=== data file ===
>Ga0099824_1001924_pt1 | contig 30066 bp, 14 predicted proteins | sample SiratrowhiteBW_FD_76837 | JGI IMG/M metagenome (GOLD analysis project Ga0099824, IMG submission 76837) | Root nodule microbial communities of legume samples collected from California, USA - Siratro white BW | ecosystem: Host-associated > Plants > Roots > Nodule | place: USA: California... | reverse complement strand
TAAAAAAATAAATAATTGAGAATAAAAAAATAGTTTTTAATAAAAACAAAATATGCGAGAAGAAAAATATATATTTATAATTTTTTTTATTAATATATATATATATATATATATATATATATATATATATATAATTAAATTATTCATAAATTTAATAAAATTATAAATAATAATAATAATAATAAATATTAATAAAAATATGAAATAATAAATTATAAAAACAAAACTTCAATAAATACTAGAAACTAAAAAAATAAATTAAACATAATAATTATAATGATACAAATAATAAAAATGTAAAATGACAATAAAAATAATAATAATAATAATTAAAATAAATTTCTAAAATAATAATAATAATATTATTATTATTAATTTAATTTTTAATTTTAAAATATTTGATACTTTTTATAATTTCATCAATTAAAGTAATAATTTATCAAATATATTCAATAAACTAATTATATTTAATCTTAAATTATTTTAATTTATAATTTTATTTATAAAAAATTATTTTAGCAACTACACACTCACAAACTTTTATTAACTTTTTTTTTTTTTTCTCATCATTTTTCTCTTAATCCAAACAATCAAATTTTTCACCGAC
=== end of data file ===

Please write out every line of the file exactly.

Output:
>Ga0099824_1001924_pt1 | contig 30066 bp, 14 predicted proteins | sample SiratrowhiteBW_FD_76837 | JGI IMG/M metagenome (GOLD analysis project Ga0099824, IMG submission 76837) | Root nodule microbial communities of legume samples collected from California, USA - Siratro white BW | ecosystem: Host-associated > Plants > Roots > Nodule | place: USA: California... | reverse complement strand
TAAAAAAATAAATAATTGAGAATAAAAAAATAGTTTTTAATAAAAACAAAATATGCGAGAAGAAAAATATATATTTATAATTTTTTTTATTAATATATATATATATATATATATATATATATATATATATATAATTAAATTATTCATAAATTTAATAAAATTATAAATAATAATAATAATAATAAATATTAATAAAAATATGAAATAATAAATTATAAAAACAAAACTTCAATAAATACTAGAAACTAAAAAAATAAATTAAACATAATAATTATAATGATACAAATAATAAAAATGTAAAATGACAATAAAAATAATAATAATAATAATTAAAATAAATTTCTAAAATAATAATAATAATATTATTATTATTAATTTAATTTTTAATTTTAAAATATTTGATACTTTTTATAATTTCATCAATTAAAGTAATAATTTATCAAATATATTCAATAAACTAATTATATTTAATCTTAAATTATTTTAATTTATAATTTTATTTATAAAAAATTATTTTAGCAACTACACACTCACAAACTTTTATTAACTTTTTTTTTTTTTTCTCATCATTTTTCTCTTAATCCAAACAATCAAATTTTTCACCGAC